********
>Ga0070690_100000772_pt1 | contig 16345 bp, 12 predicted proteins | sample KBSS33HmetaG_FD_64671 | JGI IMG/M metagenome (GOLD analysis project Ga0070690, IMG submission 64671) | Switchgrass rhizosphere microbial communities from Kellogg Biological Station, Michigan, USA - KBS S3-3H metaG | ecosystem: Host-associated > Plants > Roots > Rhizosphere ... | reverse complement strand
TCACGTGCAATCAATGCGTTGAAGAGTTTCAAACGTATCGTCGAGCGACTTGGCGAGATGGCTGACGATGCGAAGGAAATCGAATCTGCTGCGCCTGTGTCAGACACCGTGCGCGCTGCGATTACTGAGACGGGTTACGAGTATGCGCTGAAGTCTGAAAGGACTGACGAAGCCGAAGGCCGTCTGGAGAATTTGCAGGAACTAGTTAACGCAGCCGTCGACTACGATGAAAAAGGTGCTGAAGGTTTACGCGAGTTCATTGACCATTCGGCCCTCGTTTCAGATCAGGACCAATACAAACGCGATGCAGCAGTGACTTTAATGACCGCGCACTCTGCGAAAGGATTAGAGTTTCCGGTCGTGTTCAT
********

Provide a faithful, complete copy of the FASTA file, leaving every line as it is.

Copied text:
>Ga0070690_100000772_pt1 | contig 16345 bp, 12 predicted proteins | sample KBSS33HmetaG_FD_64671 | JGI IMG/M metagenome (GOLD analysis project Ga0070690, IMG submission 64671) | Switchgrass rhizosphere microbial communities from Kellogg Biological Station, Michigan, USA - KBS S3-3H metaG | ecosystem: Host-associated > Plants > Roots > Rhizosphere ... | reverse complement strand
TCACGTGCAATCAATGCGTTGAAGAGTTTCAAACGTATCGTCGAGCGACTTGGCGAGATGGCTGACGATGCGAAGGAAATCGAATCTGCTGCGCCTGTGTCAGACACCGTGCGCGCTGCGATTACTGAGACGGGTTACGAGTATGCGCTGAAGTCTGAAAGGACTGACGAAGCCGAAGGCCGTCTGGAGAATTTGCAGGAACTAGTTAACGCAGCCGTCGACTACGATGAAAAAGGTGCTGAAGGTTTACGCGAGTTCATTGACCATTCGGCCCTCGTTTCAGATCAGGACCAATACAAACGCGATGCAGCAGTGACTTTAATGACCGCGCACTCTGCGAAAGGATTAGAGTTTCCGGTCGTGTTCAT